State trooper's widow testifies against capping jury awards

  • Elizabeth Sauter testifies in front of the Illinois House Tuesday. She says capping the amount of money individuals can receive in lawsuits would hurt victims.

      Elizabeth Sauter testifies in front of the Illinois House Tuesday. She says capping the amount of money individuals can receive in lawsuits would hurt victims. Erin Hegarty | Staff Photographer

  • James Sauter

    James Sauter

 
 
Updated 5/13/2015 5:41 AM

The widow of a suburban state trooper who was killed on the job two years ago says she'd give back the legal settlement she received for more time with her husband.

Trooper James Sauter of Vernon Hills was killed March 28, 2013, when a semitrailer truck struck his squad car on the Tri-State Expressway near Northbrook. The driver of the truck had fallen asleep and hit Sauter's car from behind after crossing four lanes of traffic.

 

Elizabeth Sauter told state lawmakers Tuesday the $10.8 million settlement she received last year "does not mean that I won the lottery in any way. I would give back every penny in order to have my James back."

"People that go through tragedy don't need the stress of how to pay their bills or where they're going to go for their next meal," she said.

Sauter's comments came as part of a sweeping hearing before the Illinois House Tuesday.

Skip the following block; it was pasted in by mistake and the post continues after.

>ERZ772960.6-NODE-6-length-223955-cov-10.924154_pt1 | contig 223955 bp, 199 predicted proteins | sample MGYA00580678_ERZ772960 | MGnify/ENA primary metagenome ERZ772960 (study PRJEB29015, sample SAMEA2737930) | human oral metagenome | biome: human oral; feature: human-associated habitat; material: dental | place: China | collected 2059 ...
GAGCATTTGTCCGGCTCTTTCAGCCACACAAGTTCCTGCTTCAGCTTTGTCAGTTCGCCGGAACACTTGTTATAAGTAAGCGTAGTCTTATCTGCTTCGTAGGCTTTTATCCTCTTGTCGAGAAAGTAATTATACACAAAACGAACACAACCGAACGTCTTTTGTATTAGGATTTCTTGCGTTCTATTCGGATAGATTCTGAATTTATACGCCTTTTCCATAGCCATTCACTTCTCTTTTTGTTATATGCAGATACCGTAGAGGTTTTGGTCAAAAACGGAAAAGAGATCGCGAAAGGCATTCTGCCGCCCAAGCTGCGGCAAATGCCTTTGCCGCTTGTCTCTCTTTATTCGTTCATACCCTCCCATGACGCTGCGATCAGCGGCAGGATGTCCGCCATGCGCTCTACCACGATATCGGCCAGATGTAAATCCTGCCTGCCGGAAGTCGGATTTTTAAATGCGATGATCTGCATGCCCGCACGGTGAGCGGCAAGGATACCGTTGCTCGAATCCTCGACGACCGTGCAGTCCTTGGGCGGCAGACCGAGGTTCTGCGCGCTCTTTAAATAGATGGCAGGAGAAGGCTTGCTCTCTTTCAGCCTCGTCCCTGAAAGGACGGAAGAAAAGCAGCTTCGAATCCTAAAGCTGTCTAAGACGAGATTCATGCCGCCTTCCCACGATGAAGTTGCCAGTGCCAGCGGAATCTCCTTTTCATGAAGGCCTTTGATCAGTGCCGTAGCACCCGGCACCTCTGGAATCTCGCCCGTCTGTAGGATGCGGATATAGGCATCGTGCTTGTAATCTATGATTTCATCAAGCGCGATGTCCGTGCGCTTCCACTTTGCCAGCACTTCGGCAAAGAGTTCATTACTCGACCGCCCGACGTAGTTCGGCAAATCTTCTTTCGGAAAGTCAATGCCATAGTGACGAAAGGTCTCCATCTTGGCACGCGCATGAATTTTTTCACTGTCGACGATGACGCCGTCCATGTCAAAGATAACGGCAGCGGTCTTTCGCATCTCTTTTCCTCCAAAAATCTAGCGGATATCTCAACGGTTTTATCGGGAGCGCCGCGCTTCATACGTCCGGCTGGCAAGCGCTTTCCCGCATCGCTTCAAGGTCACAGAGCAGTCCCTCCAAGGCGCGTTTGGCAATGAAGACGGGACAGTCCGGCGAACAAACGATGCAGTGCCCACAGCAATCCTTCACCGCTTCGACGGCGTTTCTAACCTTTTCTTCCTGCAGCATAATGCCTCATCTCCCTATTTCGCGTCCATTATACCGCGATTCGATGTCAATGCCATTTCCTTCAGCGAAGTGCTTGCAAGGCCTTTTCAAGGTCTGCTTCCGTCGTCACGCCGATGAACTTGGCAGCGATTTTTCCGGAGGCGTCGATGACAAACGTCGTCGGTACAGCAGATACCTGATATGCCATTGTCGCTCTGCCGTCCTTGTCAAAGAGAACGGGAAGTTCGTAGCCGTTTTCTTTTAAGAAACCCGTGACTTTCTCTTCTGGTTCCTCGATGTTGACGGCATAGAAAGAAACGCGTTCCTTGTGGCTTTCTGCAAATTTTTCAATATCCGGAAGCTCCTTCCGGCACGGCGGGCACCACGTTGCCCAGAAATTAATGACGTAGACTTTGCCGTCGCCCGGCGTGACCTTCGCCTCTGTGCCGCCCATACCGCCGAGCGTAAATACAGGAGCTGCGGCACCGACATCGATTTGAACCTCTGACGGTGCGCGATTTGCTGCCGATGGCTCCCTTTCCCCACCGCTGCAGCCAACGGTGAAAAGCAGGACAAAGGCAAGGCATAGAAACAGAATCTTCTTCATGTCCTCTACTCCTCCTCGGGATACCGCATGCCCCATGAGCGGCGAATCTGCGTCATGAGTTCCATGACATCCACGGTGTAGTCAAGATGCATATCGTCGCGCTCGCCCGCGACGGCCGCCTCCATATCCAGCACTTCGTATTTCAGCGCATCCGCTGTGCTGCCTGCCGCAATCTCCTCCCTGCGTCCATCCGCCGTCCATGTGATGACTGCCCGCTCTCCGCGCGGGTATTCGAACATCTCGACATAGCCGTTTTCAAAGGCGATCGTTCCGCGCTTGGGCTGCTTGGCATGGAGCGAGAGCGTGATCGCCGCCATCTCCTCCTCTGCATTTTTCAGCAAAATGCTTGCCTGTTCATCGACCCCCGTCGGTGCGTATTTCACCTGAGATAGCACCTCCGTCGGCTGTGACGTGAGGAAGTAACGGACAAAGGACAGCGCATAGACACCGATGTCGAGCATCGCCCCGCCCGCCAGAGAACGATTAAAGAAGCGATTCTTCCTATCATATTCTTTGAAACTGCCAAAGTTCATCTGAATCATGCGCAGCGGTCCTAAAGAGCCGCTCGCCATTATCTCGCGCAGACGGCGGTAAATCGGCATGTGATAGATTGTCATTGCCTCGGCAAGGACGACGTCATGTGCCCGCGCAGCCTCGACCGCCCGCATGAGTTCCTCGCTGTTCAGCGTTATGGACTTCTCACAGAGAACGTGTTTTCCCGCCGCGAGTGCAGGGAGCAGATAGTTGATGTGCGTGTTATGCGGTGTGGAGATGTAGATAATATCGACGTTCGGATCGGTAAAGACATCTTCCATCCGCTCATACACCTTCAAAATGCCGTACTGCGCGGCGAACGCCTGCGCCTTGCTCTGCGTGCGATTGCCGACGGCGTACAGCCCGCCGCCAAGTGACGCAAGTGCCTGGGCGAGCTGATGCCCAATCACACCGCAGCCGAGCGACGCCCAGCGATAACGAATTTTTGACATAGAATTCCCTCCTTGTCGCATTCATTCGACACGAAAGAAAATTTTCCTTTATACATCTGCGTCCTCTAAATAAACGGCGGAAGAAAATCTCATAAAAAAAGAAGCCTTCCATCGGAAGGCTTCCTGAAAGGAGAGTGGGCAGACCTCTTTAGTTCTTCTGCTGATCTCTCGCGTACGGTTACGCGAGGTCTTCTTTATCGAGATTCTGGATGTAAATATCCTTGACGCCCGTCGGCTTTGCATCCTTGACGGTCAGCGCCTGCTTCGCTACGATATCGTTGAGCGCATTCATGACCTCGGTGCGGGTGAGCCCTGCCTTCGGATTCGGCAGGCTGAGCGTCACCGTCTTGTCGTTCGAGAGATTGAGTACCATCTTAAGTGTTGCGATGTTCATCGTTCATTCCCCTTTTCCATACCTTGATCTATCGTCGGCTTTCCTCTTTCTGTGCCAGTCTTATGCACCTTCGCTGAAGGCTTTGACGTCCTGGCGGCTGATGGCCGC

Democratic House Speaker Michael Madigan called the meeting to hear testimony on tort cases as part of an effort to poke holes in Gov. Bruce Rauner's priorities.

The Republican governor has made tort reform a component of his pro-business agenda. He says it's a way to save employers money.

Family members of malpractice victims testified for several hours Tuesday about how their lives changed because of mistakes made by doctors and other medical professionals, describing how caps in Missouri and Indiana limit how much that can be awarded from a jury decision.

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Jennifer Hill of Huntley told lawmakers doctors delayed performing a C-section during the birth of her oldest son, Ryan, which she said led to profound brain damage. The jury in her family's lawsuit awarded millions, money the mother of three says will ensure her son's health care is managed.

"The verdict has secured Ryan's future," Hill said.

But Indiana resident Crystal Bobbitt, who said her daughter suffers from cerebral palsy, received less than 10 percent of $15 million a jury awarded her family in their malpractice case. She said those responsible for injuring her daughter should pay for her care and that she would rather not have to rely on Medicaid and other sources.

John Pastuvoic of the Illinois Civil Justice League, which argues that too much litigation hurts the business environment, said Illinois has become a magnet for plaintiff attorneys across the country because of the "lawsuit-friendly courts."

A report from the group found disparities in case filing and jury verdict totals between Cook and five southern Illinois counties versus the rest of the state.

• Daily Herald news services contributed to this report.

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